Reflections not resolutions

Pot plant
An office needs a plant

Happy New Year and all the best for a great 2018.

Rather than coming up with New Year’s resolutions – which we all know are very hard to keep – I’m taking the opportunity of the holiday break to reflect on what I can do to achieve my professional goals in 2018.

In short, I want to maintain (or enhance) my freelancing business. I’m not after more work  – I have a nice mix of regular clients and new ones that generally lets me keep the work flowing without having too many crazy busy weeks – but could focus on jobs that are more interesting, better paying or going in directions I want to develop.

So here are some of my ideas for a great start to 2018.

Getting organised

I’m taking advantage of the downtime to clean out my mailbox, for example:

  • unsubscribing from newsletters or notifications I never get around to reading
  • setting up rules/filters to direct emails out of my inbox to folders where I can check them when it suits me (I have these for travel bargains, science stories, WordPress emails, social media notifications)
  • labelling as junk and/or blocking spam emails that are still getting through, and clearing out trash and junk folders.

There are some more technical clean-up tips for Mac Mail here.

A few other practical things I’m going to do to start 2018 in ship-shape fashion include:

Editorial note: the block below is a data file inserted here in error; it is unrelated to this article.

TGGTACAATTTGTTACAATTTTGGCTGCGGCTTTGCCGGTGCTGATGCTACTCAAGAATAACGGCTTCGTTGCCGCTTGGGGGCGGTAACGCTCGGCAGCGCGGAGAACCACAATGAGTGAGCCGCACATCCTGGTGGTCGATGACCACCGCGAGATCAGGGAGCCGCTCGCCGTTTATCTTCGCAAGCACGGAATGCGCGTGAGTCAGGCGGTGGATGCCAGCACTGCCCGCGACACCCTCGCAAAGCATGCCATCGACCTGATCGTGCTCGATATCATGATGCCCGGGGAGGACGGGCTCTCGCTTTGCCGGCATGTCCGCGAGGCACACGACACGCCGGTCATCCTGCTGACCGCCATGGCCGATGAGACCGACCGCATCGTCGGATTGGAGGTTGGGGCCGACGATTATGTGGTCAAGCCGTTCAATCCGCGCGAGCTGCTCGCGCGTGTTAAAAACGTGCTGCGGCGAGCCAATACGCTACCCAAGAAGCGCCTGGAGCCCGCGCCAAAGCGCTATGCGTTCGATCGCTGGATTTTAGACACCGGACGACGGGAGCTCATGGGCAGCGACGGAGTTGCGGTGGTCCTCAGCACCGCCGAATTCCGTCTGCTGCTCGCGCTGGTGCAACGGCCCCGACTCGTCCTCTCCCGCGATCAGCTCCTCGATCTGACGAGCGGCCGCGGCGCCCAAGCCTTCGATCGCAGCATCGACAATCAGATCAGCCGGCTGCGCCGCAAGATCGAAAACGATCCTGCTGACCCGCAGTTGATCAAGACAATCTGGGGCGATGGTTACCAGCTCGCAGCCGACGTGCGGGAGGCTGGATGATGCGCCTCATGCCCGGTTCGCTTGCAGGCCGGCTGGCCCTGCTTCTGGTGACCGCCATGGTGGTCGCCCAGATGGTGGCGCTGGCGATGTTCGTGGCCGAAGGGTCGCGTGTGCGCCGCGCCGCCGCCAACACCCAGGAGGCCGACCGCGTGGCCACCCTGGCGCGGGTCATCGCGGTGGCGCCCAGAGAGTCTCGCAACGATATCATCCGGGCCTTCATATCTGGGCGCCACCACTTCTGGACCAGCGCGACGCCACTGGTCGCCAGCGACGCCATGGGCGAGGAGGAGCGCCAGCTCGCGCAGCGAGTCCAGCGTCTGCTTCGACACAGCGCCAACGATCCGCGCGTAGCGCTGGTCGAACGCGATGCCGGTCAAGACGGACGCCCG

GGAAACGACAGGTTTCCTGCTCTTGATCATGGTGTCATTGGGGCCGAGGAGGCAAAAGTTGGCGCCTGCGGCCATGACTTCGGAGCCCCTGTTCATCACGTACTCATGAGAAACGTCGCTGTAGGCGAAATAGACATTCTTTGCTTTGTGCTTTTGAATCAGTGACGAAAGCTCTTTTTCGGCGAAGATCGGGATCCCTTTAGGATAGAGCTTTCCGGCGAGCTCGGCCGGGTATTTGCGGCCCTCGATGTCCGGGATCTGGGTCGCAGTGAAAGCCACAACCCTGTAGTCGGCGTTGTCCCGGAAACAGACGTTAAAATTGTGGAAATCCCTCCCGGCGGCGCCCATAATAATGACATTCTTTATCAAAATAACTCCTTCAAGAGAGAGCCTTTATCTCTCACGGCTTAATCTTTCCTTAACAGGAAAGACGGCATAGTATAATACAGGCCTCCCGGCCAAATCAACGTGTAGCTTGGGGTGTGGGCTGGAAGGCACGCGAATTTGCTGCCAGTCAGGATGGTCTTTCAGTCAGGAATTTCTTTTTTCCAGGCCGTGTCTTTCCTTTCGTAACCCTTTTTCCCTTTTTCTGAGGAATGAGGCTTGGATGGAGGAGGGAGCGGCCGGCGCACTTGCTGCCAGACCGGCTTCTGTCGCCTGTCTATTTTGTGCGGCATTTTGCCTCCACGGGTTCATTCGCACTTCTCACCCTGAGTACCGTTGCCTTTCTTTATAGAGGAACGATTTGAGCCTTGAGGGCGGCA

• spring-cleaning my desk and office space – among other things, this will give me space for the office pot plant I got for Christmas
  • moving a noticeboard that is currently in our hallway and not really being used to beside my desk to help me track jobs – the Sean Connery poster (not mine) will have to go 🙂
  • clearing out space on my computer hard drive, especially the various duplicate files, and removing or updating old add-ins and apps
  • updating my podcast list – covering both professional and leisure interests.

Professional and business development

I generally get my freelance editing and writing jobs offered to me, either by regular clients or new ones to whom I may have been recommended and may ask for a quote.

In that sense, it’s a waiting game compared with pitching articles as a freelance writer, for example. So my view is that I maximise my chance of keeping up a good flow of work by being visible. To that end, I will:

  • carry on – it’s working pretty well
  • keep up my roles at Editors Victoria – both newsletter editor (paid) and communications officer (voluntary). This involvement keeps me up-to-date with the profession and other Victorian editors, and I can help the society settle into being a branch of the national body, IPEd
  • consider refreshing my website with a new WordPress theme (and while I’m about it, reorganising my portfolio pages)
  • perhaps upgrade to a WordPress business account which would allow me to play around more with it and, importantly, install the Yoast plug-in to improve my site’s SEO (search engine optimisation) – inspired by Kate Toon’s The recipe for SEO success podcast
  • keep an eye on training courses and resources (at Editors Victoria and elsewhere) – could this be the year I finally get a handle on macros in Word?
  • be more consistent and strategic with blogging (hello!) and social media.

I have one particular goal for 2018 that’s a new focus: to write more.  And timing it nicely to start on 1 January, I have signed up for the Australian Writers Centre 30-day writing bootcamp. Day 2 task is to write 500 words. Job done!

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